Robert Franklin – The Practice
The practice, established in 1978, is kept deliberately small, the Principal retaining control of all design work. I.T. is now dominant in technical information and drawings, but all design work is by hand to allow the continuous development of details unique to each project, rather than the use of standard details.
Experience now ranges through hotels, restaurants, health care, light industrial and leisure buildings, to high-value private houses and gardens in town and country which form the majority of projects. These “English House” types are the result of long and affectionate study of the best examples from the past, themselves exemplary as ‘sustainable’ buildings, and also from fundamentally rethinking the principles of truly ecological modern design.
General Approach to Energy and Sustainability
High priority is given to ‘Long Life, Low Energy and Loose Fit’ as a critical approach to sustainable design. Passive design, local materials, minimal industrial processing, insulation levels far in excess of regulatory requirements, and high levels of flexibility and craftsmanship are more likely to result in minimum energy consumption over time than highly industrialised processes and materials. Our houses are designed to last hundreds of years rather than decades, and the practice is successfully persuading more clients to develop alternative energy sources, and to upgrade the thermal performance of existing and new building envelopes where this does not risk creating future problems or clash with historic building issues.
General Approach to New Buildings and Private Houses
We have no stylistic preconceptions, believing that providing good planning and craftsmanship in the style appropriate to context and to the client’s tastes, is more important than imposing a single style philosophy. We take pleasure in responding to site and buildings, whether by creative contrast in appropriate places, or careful analysis of context and seamlessly weaving within it. One-off houses in particular are closely tailored to their occupiers’ lives, and have been deeply appreciated by their owners. We have received many design awards and, where absolute privacy has not been paramount, have been given wide and appreciative press coverage.
Experience has proved that fine craftsmanship and competitive bidding are incompatible. Our preference is therefore to select contractors and specific craftsmen from those who we know are capable of the finest work, and to negotiate. Clients are recommended to engage a good cost consultant to look after their financial interests independently, and a contract manager experienced in high quality work to manage the project on site.
Private house clients normally accept that the exercise is one of investment in lifestyle rather than property value, but having said that we have been aware of some of our earlier houses changing hands for very much more than would conventionally be the case, given their size and location. Design and quality pays.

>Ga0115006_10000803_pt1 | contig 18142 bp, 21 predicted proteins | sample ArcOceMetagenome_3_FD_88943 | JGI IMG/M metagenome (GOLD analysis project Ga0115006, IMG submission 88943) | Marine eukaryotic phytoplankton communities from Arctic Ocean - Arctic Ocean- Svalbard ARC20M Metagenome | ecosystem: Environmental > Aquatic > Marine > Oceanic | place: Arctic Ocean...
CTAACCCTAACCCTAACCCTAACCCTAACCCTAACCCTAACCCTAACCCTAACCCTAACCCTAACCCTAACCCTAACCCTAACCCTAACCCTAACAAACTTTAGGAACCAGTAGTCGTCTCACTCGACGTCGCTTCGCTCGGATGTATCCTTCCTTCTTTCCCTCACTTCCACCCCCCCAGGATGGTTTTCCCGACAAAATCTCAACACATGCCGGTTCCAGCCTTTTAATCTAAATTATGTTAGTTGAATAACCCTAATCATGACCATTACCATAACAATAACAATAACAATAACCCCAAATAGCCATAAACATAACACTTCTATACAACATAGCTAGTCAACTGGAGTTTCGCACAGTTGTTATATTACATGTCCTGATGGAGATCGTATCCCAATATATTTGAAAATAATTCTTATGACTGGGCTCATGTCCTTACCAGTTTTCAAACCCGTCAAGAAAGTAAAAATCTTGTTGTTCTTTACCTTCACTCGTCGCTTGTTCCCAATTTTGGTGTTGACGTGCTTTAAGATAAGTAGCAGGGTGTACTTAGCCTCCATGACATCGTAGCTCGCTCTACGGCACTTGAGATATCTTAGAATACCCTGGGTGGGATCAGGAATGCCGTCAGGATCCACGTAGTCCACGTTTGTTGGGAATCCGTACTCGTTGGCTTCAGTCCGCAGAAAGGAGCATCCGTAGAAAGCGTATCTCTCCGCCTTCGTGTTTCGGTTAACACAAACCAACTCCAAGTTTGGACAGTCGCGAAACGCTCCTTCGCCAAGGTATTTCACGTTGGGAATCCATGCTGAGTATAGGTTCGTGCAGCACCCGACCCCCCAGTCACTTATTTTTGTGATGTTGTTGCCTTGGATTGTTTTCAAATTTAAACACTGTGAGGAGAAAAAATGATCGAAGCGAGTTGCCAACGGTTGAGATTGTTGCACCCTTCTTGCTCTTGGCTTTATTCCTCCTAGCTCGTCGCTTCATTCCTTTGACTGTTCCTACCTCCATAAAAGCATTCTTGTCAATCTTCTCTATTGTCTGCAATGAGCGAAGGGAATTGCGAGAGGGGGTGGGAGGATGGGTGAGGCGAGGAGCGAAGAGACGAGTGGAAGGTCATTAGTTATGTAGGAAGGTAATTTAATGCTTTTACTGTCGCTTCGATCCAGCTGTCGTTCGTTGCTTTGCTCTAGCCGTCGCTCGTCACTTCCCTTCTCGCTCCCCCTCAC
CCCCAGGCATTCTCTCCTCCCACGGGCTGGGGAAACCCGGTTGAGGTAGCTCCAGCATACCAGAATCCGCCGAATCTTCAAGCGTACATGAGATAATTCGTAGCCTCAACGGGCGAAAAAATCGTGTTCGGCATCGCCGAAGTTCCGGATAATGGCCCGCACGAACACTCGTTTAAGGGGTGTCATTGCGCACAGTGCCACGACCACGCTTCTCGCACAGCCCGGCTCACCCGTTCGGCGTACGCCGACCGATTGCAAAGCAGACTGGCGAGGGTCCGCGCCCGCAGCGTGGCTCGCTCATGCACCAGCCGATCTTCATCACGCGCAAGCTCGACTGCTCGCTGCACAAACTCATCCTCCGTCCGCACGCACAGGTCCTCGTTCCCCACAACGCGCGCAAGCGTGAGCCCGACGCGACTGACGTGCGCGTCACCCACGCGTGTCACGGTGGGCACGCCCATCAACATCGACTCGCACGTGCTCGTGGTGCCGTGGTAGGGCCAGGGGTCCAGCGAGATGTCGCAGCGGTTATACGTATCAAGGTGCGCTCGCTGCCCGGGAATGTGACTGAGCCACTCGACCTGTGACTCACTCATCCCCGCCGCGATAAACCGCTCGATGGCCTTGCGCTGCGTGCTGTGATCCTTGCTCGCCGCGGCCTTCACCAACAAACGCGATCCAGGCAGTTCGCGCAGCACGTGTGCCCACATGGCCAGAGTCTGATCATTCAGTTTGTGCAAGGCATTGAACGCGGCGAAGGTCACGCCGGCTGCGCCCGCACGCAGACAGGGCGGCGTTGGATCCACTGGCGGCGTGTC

General Approach to Conservation Work
This can be summarised as a ‘minimalist’ attitude, following the precepts of the Society for the Protection of Ancient Buildings in intervening as little as possible commensurate with structural stability, weather proofing and longevity. To conserve and preserve well is not a low-cost enterprise, but we believe that too high a budget can do more damage to a historic building than a low one. Before any proposals for repairs, restoration or alterations are made, we ask for enough time to complete a thorough analysis of the building and its problems. Needless to say, not all problems are found before work starts, but the approach pays dividends in the long term.
Robert Franklin is an assessor for the RIBA Register of Conservation Architects, and is himself entered as an SCA (Specialist Conservation Architect), recognised by English Heritage as qualified to work on Scheduled Ancient Monuments and Listed Buildings of all grades.
General Approach to garden and furniture design
Gardens by Robert Franklin lean towards the ‘architectural’, being seen as natural extensions of the house. In this way indoors and out can be integrated by continuing design themes, vistas, connections and routes through and around the house. Garden buildings too; summer-houses, pergolas, tranquility enclosures and pavilions, are designed in harmony and counterpoint to the house and planting. For the planting schemes we like to work with skilled horticulturalists who understand the architectural structure that is aimed for.
Likewise, unique one-off free-standing and built-in pieces of furniture evolve from specific needs and context. Bathrooms and kitchens too are the result of long experience in weaving together minutely detailed joinery, stone, marble, sanitaryware and the latest appliances into functionaly beautiful rooms.
Colours and fabrics are deeply personal, but when clients request help we can recommend interior decorators who will work comfortably with clients and with the architecture.